Jimages.jpegonathan Galassi, president of Farrar, Straus & Giroux, has an Op Ed piece in the New York Times today arguing that publishers give a huge amount of value-added to books and that ebooks are taking advantage of this. He concludes that ebooks are simply the latest editions of books already produced by publishers, and not a fresh version of the author’s work. He takes as an example the recent issuing of William Styron’s work in electronic form by Open Road Integrated Media, when the original books were issued by Random House.

He posits that the editors, publicity department, copy editors, designers rights department, etc. of Random House all contributed to Styron’s success:

The author’s heirs hold the copyright to his work. But should another company be able to issue e-book versions of Random House’s editions without its involvement? An e-book version of Mr. Styron’s “The Confessions of Nat Turner” will contain more than the author’s original words. It will also comprise Mr. Loomis’s editing, as well as all the labor of copy editing, designing and producing, not to mention marketing and sales, that went into making it a desirable candidate for e-book distribution. Mr. Styron’s books took the form they have, are what they are today, not only because of his remarkable genius but also, as he himself acknowledged, because of the dedicated work of those at Random House.


  1. Oh come on. If we take that argument to its logical extreme, authors shouldn’t be able to republish their books with other publishers after the original ones lose or give up the rights, because of all the work that the original publisher put into the manuscript.

    Authors have the right to republish their works anywhere and any time they like that is not contractually reserved to some other company. This is why magazine publishers tend to contract for exclusive rights (for a set period of time), rather than just buying the right to print the story.

  2. About time the BPH’s realized their proper role in the publishing supply chain.
    Now if they would actually start *doing* those things they claim to do and stopped shipping barely-proofed books and started hiring back the editors and proof-readers and slush-pile sifters they let go over the last twenty years their claims of added value might even be true.

  3. And digital music to the recording studios and original publishers.. etc.. etc.. etc..

    Why are publishers so scared of ebooks? Weren’t they paid by the success of the “original” books? Weren’t all those costs factored in when they produced and sold the “original” books?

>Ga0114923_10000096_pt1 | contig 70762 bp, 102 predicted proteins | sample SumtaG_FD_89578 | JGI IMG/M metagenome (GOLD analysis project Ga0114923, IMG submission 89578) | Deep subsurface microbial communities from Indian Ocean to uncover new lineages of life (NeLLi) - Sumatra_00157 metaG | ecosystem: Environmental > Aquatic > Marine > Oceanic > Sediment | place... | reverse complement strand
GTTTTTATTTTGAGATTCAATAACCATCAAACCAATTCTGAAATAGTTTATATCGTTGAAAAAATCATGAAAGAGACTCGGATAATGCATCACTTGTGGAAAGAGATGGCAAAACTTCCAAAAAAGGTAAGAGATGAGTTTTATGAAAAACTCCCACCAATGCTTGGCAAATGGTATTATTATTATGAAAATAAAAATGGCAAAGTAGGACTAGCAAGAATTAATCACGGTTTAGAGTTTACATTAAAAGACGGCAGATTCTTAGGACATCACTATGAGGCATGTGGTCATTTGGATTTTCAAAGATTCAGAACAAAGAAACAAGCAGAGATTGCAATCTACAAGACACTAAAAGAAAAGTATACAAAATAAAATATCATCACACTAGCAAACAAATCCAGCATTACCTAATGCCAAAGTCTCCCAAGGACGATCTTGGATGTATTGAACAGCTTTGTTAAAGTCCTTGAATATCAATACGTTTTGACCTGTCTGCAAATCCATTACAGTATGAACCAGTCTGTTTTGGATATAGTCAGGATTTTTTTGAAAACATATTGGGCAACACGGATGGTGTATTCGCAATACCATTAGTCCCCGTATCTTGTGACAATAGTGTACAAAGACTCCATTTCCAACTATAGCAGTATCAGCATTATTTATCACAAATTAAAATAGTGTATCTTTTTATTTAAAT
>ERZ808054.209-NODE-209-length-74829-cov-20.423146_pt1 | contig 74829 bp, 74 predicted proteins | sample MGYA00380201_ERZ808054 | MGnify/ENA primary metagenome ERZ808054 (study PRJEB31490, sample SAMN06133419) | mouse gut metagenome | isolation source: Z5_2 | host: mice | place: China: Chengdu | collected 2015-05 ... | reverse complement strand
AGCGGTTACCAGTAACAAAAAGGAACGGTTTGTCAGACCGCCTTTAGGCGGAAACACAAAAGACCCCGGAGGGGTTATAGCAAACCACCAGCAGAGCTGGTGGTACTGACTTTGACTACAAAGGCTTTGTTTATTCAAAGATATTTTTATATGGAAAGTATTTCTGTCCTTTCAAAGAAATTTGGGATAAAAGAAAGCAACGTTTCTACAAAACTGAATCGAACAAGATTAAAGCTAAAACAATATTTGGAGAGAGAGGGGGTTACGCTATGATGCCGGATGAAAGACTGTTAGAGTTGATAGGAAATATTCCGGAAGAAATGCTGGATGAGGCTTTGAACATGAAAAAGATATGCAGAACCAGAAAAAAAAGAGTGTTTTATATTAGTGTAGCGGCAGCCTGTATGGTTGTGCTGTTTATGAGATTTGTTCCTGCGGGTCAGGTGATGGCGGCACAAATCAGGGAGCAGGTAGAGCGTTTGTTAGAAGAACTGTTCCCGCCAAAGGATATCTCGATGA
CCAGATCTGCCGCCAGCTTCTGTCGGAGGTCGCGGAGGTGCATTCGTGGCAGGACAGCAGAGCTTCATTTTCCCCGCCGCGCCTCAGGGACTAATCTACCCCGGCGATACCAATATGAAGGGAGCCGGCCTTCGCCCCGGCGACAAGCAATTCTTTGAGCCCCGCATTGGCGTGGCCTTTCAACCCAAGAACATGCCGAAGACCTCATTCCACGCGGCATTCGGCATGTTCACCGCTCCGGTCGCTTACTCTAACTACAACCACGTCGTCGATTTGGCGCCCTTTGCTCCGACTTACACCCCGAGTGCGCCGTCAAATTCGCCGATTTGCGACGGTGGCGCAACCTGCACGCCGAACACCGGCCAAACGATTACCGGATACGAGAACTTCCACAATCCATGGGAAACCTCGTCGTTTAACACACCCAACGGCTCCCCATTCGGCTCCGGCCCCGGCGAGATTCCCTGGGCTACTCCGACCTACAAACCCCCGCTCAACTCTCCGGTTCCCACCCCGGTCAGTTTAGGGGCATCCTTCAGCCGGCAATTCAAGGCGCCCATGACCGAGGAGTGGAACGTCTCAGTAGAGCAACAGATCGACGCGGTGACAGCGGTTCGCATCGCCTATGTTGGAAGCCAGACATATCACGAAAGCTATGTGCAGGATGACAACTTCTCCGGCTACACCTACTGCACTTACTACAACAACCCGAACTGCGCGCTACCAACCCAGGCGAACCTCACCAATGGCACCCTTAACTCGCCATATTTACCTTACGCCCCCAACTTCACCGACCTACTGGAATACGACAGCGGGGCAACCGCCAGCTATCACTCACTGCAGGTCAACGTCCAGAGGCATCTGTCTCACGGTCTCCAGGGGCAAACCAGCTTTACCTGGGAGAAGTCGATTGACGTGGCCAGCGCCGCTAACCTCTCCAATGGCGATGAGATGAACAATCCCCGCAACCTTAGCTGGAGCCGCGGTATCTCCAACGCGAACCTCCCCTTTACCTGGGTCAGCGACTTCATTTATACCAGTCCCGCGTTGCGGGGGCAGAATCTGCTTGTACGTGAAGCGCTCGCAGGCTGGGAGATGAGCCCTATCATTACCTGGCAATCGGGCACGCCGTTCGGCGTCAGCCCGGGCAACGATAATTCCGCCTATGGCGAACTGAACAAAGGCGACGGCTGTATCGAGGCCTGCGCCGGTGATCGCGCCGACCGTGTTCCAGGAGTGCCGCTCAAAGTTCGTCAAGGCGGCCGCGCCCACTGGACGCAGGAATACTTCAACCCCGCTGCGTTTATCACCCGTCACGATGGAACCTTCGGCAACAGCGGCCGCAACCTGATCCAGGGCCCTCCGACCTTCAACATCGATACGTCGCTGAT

4. An interesting contrast with Mr. Galassi’s we-own-everything attitude is an online co-op called Closed Circle (www.closed-circle.net). It was created by veteran authors CJ Cherryh, Jane Fancher, and Lynn Abbey to publish and distribute their orphaned works as DRM-free ebooks: “We’re rescuing our kids as fast as we can get the rights back, scan and edit them for all the typos put in by New York, and give them a new look.”

  5. The US copyright of most books since 1978 revert to the author by giving notice after 35 years. So publishers know up front that they only have 35 years to extract revenue from the work.

    The Confessions of Nat Turner was released in 1967, so Random House has had 40+ years to produce an ebook. If they had issued one (say) 10 years ago it is likely that William Styron would have agreed to them doing so. Random house simply woke up to the ebook too late.

  6. I’ve always wondered about this myself. I spend dozens or hundreds of hours with each book I publish, attempting to make it as strong as possible, correcting errors in spelling, continuity, logic, and bringing story issues to the author’s attention. Does this give me some inherent right to the manuscript? I think the answer is, the rights I have are spelled out in my author contract. I enter into the contract knowing what I am getting and giving. Still, it’s certainly the case that secondary publications get a free ride on the editorial work of the original publisher. This is why some original publishers ask for some share of the royalties for, e.g., international sales.

    Rob Preece

  7. Of course Random House added to the value of the original book. No sane person is arguing otherwise. But thinking that Random House should somehow have rights to be involved now (And I’m assuming whatever contract they had doesn’t cover future unknown book formats, such as ebooks) is crazy.

    Imagine if you own a gold mine. I offer you $10 million for it. $10 million is a fair price, you think, so you sell it to me. The next day, someone discovers a cure for cancer using gold. Suddenly, the mine is worth $100 million. Should you get a cut of the $990 million you missed out on?

    Of course not. You got paid a fair price for your mine. It’s too bad you didn’t anticipate the discovery, but that’s life.

    One assumes that Random House has already been compensated for their investment. And if not, then perhaps it was a bad investment. Publishers make bad investments every day. That’s no reason to hand them charity now.

  8. And Rob, if 40 years from now you are still in business and some new book form arises, your authors would be welcome to negotiate with you for those editions, and if you treated them well, there is every indication they would want to, right? 🙂

    This editor acts like Random House is some injured party here. They did not foresee these rights when they signed on Mr. Styron, so they did not negotiate for them. And when the time came to do so, someone else gave this author a better deal. If they were so hell-bent on publishing these books as ebooks, they should have given the author’s representatives a deal that worked for all parties.

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